U of S | Mailing List Archive | alt-photo-process-l | RE: palladium bleeding once again

RE: palladium bleeding once again

Chris, I prefer a line with PLASTIC cloths pins to a rack system. I have a
drying box and a humidifying box. Each box has additional fans to circulate
the air. My humidifying box has a 2 1/2 gallon capacity humidifier with a
three speed fan and a rheostat to adjust the RH. There is a big difference
between completely air drying and those coatings using a hair dryer or
drying box. The goal is to get it into the paper while not allowing it to
get too deep. 

Hope your water heater holds out! When we planned our daughter's arrival
into the world for a home birth, my wife used the tub many times. 

Did you try sheets from the middle of the pack? Or from the top or bottom?  

Eric Neilsen Photography
4101 Commerce Street
Suite 9
Dallas, TX 75226
> -----Original Message-----
> From: Christina Z. Anderson [mailto:zphoto@montana.net]
> Sent: Saturday, September 02, 2006 12:11 AM
> To: Alt, List
> Subject: palladium bleeding once again
> Well,
> Happy Labor Day weekend everyone!  It may be a true "labor" weekend for
> this
> household after all, because my daughter is having her baby in my bathtub
> any day (or hour) now.  Hmmm...that sounds strange....we do have hospitals
> in MT....ohhhh, never mind...
> At least I got somewhere today with the bleeding issue.  My Platine
> shipment
> came in and I was ever so excited to see if the new batch would be
> different
> and not bleed.  Alas...it still bled like crazy.
> SO, it helped that Mark Nelson said that at the Formulary (also in
> MT--similar humidity) they had to do two things to get good prints on Cot
> 320 this summer:  humidify 30 minutes before coating and 30 minutes after.
> I've watched the humidity all summer and it has hovered around 30%.
> I messed around with the humidity and Everclear variables--using Everclear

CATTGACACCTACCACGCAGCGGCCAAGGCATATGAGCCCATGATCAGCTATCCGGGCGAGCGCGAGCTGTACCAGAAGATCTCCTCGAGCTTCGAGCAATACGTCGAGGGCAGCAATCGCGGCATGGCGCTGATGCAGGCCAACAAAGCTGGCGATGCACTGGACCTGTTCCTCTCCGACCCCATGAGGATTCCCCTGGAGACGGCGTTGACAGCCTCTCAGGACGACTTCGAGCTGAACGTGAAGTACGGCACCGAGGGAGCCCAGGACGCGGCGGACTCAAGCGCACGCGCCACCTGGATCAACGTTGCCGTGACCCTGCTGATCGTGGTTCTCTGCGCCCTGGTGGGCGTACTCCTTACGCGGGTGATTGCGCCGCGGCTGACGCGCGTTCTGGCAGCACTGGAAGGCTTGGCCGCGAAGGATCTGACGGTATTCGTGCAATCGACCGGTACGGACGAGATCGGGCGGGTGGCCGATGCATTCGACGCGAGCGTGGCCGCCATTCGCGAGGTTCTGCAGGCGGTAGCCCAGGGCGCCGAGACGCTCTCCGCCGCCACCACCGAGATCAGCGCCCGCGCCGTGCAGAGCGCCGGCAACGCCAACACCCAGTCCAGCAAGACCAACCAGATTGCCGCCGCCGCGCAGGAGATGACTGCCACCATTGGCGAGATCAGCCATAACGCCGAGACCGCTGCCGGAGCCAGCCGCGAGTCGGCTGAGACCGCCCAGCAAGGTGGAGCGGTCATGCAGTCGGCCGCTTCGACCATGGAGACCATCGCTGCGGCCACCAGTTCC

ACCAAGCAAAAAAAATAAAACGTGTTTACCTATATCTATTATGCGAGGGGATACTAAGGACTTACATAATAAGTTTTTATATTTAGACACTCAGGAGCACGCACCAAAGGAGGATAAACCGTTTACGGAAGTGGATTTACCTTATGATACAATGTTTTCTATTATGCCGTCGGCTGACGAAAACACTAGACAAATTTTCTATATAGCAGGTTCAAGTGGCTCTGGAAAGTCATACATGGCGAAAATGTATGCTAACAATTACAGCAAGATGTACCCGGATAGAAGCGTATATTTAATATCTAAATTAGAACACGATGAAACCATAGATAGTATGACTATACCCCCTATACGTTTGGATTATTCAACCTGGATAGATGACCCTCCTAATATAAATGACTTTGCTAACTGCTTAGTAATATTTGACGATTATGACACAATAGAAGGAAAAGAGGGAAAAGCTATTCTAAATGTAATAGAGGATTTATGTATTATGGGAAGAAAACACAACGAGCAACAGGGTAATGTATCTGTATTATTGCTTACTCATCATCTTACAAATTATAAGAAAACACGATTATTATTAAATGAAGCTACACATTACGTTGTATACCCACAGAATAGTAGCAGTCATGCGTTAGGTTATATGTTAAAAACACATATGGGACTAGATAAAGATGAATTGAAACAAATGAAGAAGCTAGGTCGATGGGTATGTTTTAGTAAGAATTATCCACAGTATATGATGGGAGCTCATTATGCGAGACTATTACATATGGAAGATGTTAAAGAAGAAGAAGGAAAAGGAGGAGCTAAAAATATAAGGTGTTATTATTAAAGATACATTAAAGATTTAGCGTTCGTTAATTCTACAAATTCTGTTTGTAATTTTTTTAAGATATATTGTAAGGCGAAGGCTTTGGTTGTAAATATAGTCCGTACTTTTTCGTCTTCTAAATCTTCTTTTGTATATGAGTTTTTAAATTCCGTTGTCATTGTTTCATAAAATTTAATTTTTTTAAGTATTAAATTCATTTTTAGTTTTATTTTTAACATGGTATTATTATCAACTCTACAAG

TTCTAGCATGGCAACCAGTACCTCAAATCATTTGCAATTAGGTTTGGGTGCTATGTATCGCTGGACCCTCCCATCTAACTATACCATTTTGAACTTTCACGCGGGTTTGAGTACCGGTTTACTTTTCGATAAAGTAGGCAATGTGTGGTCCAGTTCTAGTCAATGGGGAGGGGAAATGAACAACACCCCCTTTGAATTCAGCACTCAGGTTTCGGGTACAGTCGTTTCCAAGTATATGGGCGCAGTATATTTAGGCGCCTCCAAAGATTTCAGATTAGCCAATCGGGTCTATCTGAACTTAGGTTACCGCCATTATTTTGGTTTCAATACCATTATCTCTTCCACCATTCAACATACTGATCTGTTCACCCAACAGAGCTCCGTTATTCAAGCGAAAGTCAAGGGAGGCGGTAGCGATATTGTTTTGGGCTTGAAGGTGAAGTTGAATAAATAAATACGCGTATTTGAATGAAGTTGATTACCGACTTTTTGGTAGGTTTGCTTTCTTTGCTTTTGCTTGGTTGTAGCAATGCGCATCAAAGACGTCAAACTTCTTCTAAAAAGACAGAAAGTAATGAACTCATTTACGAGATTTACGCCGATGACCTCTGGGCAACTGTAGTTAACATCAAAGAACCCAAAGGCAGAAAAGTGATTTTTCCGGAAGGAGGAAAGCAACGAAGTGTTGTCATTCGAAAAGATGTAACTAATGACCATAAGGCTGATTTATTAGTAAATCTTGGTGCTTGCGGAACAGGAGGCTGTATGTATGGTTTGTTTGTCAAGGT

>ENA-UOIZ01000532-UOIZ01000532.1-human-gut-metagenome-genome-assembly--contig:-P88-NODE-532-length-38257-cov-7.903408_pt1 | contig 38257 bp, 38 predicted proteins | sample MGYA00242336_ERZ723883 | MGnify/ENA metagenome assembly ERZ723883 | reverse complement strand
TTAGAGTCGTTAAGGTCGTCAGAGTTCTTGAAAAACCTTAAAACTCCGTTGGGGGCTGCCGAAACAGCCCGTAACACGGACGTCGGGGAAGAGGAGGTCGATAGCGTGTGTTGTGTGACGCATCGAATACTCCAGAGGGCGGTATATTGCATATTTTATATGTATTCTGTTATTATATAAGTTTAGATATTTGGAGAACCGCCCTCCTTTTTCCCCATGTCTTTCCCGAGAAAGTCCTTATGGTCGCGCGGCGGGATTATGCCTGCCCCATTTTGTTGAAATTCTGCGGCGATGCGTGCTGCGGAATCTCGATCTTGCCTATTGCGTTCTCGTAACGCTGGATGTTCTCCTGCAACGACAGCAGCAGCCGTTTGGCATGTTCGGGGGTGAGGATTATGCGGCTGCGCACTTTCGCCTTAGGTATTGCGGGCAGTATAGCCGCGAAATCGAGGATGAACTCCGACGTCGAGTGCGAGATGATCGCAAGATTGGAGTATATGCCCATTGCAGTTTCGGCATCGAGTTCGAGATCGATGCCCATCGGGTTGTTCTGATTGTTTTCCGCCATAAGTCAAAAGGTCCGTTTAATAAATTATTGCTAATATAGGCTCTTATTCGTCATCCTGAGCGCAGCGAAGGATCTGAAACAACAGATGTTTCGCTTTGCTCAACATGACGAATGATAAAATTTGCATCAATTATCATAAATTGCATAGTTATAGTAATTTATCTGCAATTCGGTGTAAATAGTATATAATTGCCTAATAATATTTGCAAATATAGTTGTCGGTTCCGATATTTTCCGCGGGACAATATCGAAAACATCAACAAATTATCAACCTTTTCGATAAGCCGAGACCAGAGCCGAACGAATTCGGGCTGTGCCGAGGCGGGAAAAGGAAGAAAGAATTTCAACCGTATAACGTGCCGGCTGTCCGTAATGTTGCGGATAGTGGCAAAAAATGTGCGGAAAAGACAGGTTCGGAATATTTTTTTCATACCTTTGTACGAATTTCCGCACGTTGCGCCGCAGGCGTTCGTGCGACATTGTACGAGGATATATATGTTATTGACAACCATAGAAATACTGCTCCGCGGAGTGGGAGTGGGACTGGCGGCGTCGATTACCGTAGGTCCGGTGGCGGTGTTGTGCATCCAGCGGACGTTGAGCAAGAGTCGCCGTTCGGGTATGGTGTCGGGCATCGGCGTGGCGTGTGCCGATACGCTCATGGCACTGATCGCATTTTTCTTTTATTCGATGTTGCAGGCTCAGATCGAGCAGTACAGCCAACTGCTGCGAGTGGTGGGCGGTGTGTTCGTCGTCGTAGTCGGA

> or not, humidifying before and not after coating, humidifying after and
> not
> before coating, humidifying both before and after.  I built myself a
> makeshift humidity box with a couple of trays and stuck a gauge in there,
> too.
> (Of course in the meantime throughout these tests I am racing first to the
> hardware store for screening and then to the liquor store for my flask of
> Everclear...I thought of downing the bottle on my way home.)
> What I found was it was most important to humidify after coating, more
> important than Everclear or having the paper humidified before.  If I
> humidified before coating, the paper tone was greyer and duller.  If I
> humidified after coating, for 30 minutes (70% humidity) while the paper
> was
> drying, there was no bleeding. So it must be as Clay suggested--the stuff
> is
> drying too quickly on the paper surface and not sinking in enough.  It was
> so bad on a couple of my test sheets tonight that I could literally take
> my
> finger, wipe the wet surface of the print, and have black stains on my
> fingertip.  I was losing quite a bit of density in the print all over,
> including highlights, and even had serious staining/bleeding into the
> highlight area, too.
> So tomorrow I am going to have to develop a new set of curves with this
> after-coating humidity factor, and will continue this procedure to see if,
> in fact, the bleeding completely stops.  I just have to find someone to
> build me a drying/humidity rack, now....
> I'm still puzzled, though, why during the last couple years I never
> experienced this, and now I do.  If someone has a friend at Arches, could
> you ask if their paper sizing has changed in the last year?
> BTW, that green ink on the Epson 2400 is sure as heck dense.
> The end.
> Chris